I made two very different quiches, both of which used the same base ingredients:

  • 4 quality eggs lightly beaten (Of course I used ‘Amazing Eggs’ from Love is Love Farm.)
  • 1 cup shredded cheddar cheese
  • 1 cup 2% (or whole) milk
  • Salt and pepper


Preheat oven to 375.  Whisk the above ingredients together in a bowl.

Bacon & Onion Quiche

This quiche is a meat lover’s favorite!  Cook 5 pieces of bacon in a skillet on medium heat.  I love bacon, but hate cooking it (and consequently smelling like bacon for the rest of the day) so I get my favorite sous chef to cook the bacon.


Once cooked, remove from skillet and place on paper towels.  Cut bacon into small pieces.  In the same skillet, using bacon grease, sauté ½ cup of onions on medium until browned.  Add bacon and onions to egg/cheese/milk.  Mix and pour into pie crust.  Bake at 375 degrees for 30-35 minutes, until top of quiche starts to get golden brown.


Broccoli & Green Garlic Quiche

green garlic


I used fresh, spring veggies for this one and it was perfect for a lovely Easter Sunday.  Chop green garlic into thin pieces.  (Don’t use green ends, just white and light green parts.)  Sautee in olive oil for about five minutes.  Chop broccoli into pieces and bring a pot of water to a boil.  Add broccoli to boiling water and heat for 3 minutes.  Quickly remove broccoli from hot water and put into a bowl of ice water.  (This process is called blanching.)  Cut broccoli into smaller pieces so they are bite size.  Add green garlic and broccoli to egg/cheese/milk mixture.  Mix and pour into pie crust.  Bake at 375 degrees for 30-35 minutes, until top of quiche begins to turn a golden brown.


I love a nice spring salad and fresh fruit as sides when serving quiche for a fancier brunch, such as our Easter luncheon.


Enjoy your weekend!  I hope you find it relaxing, with lots of time to enjoy yummy breakfasts.  What are some of your favorite quiche recipes or brunch favorites?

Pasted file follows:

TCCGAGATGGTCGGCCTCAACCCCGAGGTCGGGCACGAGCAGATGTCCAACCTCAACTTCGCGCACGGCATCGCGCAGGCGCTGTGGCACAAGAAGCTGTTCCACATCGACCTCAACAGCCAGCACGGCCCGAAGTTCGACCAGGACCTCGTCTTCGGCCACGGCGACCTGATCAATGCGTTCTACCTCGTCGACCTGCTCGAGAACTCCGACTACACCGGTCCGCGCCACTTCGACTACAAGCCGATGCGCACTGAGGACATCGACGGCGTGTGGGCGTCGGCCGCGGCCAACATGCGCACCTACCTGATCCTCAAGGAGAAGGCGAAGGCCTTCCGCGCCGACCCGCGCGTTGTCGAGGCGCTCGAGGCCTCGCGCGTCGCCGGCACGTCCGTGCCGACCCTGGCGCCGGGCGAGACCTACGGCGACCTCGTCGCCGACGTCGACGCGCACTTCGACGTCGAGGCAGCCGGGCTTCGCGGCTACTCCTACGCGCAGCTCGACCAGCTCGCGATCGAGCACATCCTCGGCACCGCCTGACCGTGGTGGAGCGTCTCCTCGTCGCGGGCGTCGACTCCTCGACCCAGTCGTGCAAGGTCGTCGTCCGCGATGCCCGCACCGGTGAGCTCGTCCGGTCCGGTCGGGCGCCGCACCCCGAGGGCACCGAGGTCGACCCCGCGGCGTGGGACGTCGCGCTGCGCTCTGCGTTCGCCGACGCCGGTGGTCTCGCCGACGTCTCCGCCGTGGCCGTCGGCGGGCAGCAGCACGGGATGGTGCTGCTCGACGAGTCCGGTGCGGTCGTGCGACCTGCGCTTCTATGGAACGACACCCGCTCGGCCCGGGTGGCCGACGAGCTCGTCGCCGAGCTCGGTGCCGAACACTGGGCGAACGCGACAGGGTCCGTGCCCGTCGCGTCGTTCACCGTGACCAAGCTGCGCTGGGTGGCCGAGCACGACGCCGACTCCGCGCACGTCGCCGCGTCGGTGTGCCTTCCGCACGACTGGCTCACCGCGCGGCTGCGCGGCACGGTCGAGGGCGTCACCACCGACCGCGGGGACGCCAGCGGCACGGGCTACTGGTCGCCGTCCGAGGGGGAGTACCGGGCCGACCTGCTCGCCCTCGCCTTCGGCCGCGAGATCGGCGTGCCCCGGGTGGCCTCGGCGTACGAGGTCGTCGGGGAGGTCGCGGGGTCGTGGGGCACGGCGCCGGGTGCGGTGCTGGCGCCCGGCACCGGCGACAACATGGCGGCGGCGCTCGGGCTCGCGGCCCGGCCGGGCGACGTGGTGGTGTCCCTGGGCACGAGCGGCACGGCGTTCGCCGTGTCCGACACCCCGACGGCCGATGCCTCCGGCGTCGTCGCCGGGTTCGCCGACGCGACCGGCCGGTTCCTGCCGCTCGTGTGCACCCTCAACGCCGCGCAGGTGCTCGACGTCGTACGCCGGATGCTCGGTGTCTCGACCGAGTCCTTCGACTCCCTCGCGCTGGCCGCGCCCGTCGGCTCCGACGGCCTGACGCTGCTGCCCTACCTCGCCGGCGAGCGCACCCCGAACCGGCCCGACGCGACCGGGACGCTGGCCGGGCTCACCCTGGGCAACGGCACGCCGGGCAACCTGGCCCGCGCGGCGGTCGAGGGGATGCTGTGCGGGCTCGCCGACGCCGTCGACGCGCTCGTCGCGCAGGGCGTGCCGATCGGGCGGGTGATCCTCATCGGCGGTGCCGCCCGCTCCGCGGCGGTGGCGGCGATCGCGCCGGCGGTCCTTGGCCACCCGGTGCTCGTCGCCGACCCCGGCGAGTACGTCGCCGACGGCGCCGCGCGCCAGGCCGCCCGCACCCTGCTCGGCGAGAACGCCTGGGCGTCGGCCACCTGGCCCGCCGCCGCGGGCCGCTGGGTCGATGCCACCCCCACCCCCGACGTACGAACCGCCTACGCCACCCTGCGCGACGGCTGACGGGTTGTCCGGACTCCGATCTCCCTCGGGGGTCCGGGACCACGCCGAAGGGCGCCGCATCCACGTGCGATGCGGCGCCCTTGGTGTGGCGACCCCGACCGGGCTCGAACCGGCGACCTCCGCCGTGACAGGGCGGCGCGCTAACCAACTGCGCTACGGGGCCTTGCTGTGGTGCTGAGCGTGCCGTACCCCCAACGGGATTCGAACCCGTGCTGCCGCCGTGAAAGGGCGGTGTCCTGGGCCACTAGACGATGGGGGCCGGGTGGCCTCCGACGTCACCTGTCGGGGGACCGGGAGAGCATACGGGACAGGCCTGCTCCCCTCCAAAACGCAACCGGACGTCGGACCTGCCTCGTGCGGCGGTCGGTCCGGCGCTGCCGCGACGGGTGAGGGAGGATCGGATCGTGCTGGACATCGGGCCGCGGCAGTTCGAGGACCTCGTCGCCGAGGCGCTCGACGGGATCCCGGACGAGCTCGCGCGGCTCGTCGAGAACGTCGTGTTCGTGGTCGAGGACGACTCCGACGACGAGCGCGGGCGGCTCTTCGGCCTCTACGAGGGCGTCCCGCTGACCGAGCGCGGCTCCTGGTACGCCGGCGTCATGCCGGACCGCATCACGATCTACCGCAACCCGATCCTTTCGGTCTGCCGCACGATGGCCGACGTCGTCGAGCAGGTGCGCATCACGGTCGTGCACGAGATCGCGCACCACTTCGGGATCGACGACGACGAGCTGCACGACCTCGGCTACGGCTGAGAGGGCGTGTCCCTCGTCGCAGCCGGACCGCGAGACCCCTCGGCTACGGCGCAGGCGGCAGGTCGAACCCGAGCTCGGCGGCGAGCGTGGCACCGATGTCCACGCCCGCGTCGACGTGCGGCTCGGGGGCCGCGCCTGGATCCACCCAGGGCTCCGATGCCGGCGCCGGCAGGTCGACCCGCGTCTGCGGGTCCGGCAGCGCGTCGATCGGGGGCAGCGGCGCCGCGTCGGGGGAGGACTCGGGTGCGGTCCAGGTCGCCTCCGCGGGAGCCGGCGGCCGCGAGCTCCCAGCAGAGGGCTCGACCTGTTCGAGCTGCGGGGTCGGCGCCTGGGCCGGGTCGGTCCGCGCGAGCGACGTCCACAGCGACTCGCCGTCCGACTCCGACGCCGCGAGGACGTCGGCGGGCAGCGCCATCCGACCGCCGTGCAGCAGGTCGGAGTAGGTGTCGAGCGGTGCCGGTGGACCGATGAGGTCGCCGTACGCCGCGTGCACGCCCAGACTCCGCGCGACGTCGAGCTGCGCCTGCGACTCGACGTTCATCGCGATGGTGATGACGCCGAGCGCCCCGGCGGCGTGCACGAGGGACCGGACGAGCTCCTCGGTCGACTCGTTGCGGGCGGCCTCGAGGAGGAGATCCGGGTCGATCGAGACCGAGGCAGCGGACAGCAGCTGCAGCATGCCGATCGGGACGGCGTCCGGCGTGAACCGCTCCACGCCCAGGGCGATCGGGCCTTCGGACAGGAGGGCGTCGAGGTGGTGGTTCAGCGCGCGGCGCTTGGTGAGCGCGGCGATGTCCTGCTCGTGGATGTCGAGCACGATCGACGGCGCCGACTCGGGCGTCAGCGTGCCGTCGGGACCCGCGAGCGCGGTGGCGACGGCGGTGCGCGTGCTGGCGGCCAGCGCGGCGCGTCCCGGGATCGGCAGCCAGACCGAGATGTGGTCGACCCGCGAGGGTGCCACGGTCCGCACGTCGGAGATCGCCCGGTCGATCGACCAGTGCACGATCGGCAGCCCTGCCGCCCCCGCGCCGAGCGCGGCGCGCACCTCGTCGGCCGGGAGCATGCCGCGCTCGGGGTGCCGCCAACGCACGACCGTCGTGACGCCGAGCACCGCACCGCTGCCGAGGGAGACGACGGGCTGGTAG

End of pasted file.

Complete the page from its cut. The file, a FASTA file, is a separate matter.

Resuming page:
What’s for Dinner?

Posted in Atlanta, cooking, vegetarian on April 16th, 2010 by Betsy – 4 Comments

I know everyone’s eager for the traditional summer veggies we all love.  Mmm, corn, squash,  tomatoes.  But take a look at what’s beautiful and in-season right now at The Local Farmstand.



Can you resist these beautiful veggies? Decisions, decisions.  What to choose?  What to make?  So many vegetables. So little time.



I made this for dinner last night…Delish.  I don’t have a name for it yet, but it was amazing.


Who knew salad could look so good?  Crystal Organics salad mix and beets.  Woodland gardens micro greens.


Chopped pistachios.  Roast beets, peel, cut.  Saute with balsamic vinegar, honey and olive oil.


Top with goat cheese.  Eat.

IMG_0697The Local Farmstand – 1198 Howell Mill Rd – Atlanta, GA 30318

Spring Break 2K10 Continues

Posted in advice, cooking, travel on March 9th, 2010 by Betsy – 3 Comments


Sun, books, writing, cooking, and rest. Glorious vacation. After a few days in Naples, Florida with Jen I’m feeling totally relaxed and in the groove of vacation. We wake up with no alarm, eat breakfast with a beautiful view of the water, gather our things and head out for a few hours of writing. Yes, it’s a total nerd fest. We spend most of the morning writing and drinking coffee. Around noon we head home for lunch, and then an afternoon of sun and books. The big decisions of the day include, pool or beach and which book to read? Lots of great conversation during and in between all of these. A late afternoon “wog” (walk/jog) followed by cocktails, appetizers and delicious gluten-free dinner. Perfect day.


Our gluten-free menu this week:
“Smorgasbord” of appetizers including hummus, Farmstand carrots, dates & parmesan, chips & salsa


Gluten-free pizza (Bob’s Red Mill) with pears, goat cheese, rosemary and caramelized onions





Farmstand salad mix with watermelon radishes, pears, red onions, & dried cranberries


Barefoot Contessa’s Roast Chicken with onions, rutabegas & sweet potatoes

GF Fusili pasta with tomato sauce, garlic, ground turkey, onions and oregano

Betty Crocker Gluten-free Brownies

Tonight’s my last night in Naples. So sad. For the final night, we’re going out on the town for dinner in Old Naples at Café Lurcat. So we’re not being totally anti-social this vacation. We even went to hear live music at the beach club the other night. We didn’t dance, but we enjoyed watching the odd (and most likely drugged) man dance. (See photo below.)


Each gluten-free vacation gets easier and easier for me. I continue to learn more about traveling gluten-free and how to stay healthy away from home. Of course it helps to have a gluten-free travel buddy who likes to cook just as much as I do.



A Roasting Extravaganza

Posted in recipe, vegetarian on December 8th, 2009 by Betsy – 2 Comments

Roasting vegetables is a simple, and delicious, side dish to make and it’s naturally gluten-free.  I love roasting vegetables because the meal changes as the seasons change.  If you have a CSA or go to a farmer’s market, just pick up what’s fresh and local and you’re ready to go.  The only steps involved are scrubbing, chopping, tossing in olive oil and baking.  Beautiful on the plate and delicious!  Goes well with pretty much any meal or it can be a meal on its own.